Wednesday, August 24, 2011

Learning to Scythe with Simon Fairlie.

Students mowing an orchard early one Sunday morning
 A few years back, I sold our fully functioning petrol strimmer and with the money bought a pair of ash-handled scythes with razor-sharp Austrian blades.  I don’t think we’ve done too badly since and (sharpening aside) it’s always ready to go and one’s never caught short for lack of fuel, 2-stroke oil or strimmer string.  Like most things, though, there’s only so far book and video learning can take you and so I recently signed up for a scything course hosted by Brighton Permaculture Trust and run by Simon Fairlie, vendor of our scythes.

Tai Chi, with sharp knives!
After the classroom stuff and an interesting history of the scythe, we ventured out onto the closely cropped lawns of Stanmer Park.  The idea wasn’t to cut anything but to practice the moves: think of a Tai Chi group wielding machetes.  Although it wasn’t the aim of this particular exercise, it was satisfying to see tiny green shards displaced by a well executed pass.

We then moved onto an area with grass around six inches high to mow.  There were arboreal obstacles and slopes and, while I wondered whether a flatter, more even surface might have been more inviting for our first efforts, this was a ‘real life’ scenario.  Simon and his two assistants wandered carefully among us, offering advice and honing our blades.

More classroom stuff, including the importance of peening and honing to keep the blade sharp.  Learning how to get the blade to the required sharpness and maintain it is as essential as learning how to scythe properly.  Even with a good technique, scything with a blade that needs sharpening is hard work and puts unnecessary strain on the wooden snath (handle) but if the blade is really sharp, you can cut grass even with a less than perfect stroke.

For the second day, we were invited to start at 7 in the morning and I think even Simon was impressed by how many of us managed to roll out of bed early enough to join him in a community orchard with the dew still on the grass.  In ages past, a team of scythesmen would start work before daybreak.  There is more moisture in the plant and so the stems are stiffer and thus easier to cut with a swing of a scythe.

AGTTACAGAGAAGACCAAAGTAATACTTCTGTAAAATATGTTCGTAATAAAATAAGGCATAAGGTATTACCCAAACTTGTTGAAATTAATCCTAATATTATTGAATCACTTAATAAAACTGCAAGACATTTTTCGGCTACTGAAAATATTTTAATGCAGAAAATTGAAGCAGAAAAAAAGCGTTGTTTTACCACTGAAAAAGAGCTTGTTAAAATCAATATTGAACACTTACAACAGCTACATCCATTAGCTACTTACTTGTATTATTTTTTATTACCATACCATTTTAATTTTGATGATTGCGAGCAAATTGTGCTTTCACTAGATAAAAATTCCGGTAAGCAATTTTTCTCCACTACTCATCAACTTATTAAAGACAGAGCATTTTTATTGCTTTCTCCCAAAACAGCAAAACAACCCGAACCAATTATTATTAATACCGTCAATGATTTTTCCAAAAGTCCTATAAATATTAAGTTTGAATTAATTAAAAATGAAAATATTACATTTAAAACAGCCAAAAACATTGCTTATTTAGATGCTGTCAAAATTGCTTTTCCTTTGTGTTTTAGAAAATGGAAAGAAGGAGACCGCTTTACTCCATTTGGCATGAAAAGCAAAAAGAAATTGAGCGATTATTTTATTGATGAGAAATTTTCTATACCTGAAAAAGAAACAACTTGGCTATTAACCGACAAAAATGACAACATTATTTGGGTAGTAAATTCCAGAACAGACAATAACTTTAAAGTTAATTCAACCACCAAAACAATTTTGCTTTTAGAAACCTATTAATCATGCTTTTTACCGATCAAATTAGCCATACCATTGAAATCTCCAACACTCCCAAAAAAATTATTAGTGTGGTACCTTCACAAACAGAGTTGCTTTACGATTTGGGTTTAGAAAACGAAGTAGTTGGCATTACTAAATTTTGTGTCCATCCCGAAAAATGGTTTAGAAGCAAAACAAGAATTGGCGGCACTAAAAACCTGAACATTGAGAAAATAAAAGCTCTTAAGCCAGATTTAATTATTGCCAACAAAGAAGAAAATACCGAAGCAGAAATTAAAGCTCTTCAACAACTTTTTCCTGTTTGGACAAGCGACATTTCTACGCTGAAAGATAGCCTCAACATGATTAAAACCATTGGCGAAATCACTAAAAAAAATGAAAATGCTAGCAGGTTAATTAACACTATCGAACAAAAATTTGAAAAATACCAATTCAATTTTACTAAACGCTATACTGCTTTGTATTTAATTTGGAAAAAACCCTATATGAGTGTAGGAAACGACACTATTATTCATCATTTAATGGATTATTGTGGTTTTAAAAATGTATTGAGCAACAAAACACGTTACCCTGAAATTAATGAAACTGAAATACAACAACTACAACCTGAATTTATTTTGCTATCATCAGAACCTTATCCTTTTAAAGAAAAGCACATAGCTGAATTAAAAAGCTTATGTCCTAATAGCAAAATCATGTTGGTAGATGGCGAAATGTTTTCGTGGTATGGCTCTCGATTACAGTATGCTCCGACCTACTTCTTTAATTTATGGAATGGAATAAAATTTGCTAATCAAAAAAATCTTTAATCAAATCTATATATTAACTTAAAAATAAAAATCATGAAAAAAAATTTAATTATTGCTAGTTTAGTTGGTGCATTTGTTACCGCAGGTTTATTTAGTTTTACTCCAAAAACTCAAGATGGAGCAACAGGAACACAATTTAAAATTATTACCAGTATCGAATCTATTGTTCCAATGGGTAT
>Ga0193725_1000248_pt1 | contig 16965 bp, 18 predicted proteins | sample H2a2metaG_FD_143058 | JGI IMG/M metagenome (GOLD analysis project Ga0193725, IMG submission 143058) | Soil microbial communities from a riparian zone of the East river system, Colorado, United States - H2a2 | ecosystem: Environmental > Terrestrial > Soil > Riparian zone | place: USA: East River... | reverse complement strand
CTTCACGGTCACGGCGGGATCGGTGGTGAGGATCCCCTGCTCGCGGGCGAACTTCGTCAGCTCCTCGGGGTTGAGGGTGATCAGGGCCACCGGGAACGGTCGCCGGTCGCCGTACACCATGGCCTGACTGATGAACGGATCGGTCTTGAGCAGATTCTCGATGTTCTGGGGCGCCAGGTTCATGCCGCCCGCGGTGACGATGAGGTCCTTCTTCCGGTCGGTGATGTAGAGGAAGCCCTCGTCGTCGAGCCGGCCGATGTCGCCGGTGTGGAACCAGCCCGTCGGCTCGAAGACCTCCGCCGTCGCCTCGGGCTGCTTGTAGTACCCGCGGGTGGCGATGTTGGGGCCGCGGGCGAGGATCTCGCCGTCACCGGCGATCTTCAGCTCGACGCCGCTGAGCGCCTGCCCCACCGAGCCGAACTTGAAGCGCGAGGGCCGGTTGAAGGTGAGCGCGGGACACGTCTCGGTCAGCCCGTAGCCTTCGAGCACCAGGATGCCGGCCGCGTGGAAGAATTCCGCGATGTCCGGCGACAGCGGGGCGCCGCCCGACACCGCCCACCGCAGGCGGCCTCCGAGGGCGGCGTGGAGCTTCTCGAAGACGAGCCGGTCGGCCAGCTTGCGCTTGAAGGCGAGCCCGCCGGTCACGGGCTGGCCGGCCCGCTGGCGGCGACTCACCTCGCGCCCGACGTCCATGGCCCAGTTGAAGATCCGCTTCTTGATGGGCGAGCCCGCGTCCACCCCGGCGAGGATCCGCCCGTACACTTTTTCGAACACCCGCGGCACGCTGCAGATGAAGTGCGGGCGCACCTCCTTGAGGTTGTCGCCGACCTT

Once we’d tidied up the orchard, Simon showed us how to make a rack out of a couple of A-frames to dry the cut grass into hay.  He then gave us a very useful talk on managing grassland to feed stock throughout the year, the spring excess saved as hay to feed through the lean months of winter.

red arrows show my nice straight windrows chez nous
Since I came home from that trip ‘abroad’, I’ve taken to a new regime, getting out of bed earlier and doing half-an-hour’s scything before breakfast.  I’m getting better at peening and honing and regular practice is improving my scythe strokes but I’m not sure how long I can keep getting out in the field so early.  The rewards are great as the exercise and deep breathing (out through the mouth on the cut, in through the nose on the return) feels good and seeing the morning sun wash over the oak trees while being serenaded by birdsong is sublime.
Simon explains the different blades

Buy your scythes and accessories from Simon Fairlie’s TheScythe Shop.
Mr Scythe International: Peter Vido 
The Vido family showing us how it should be done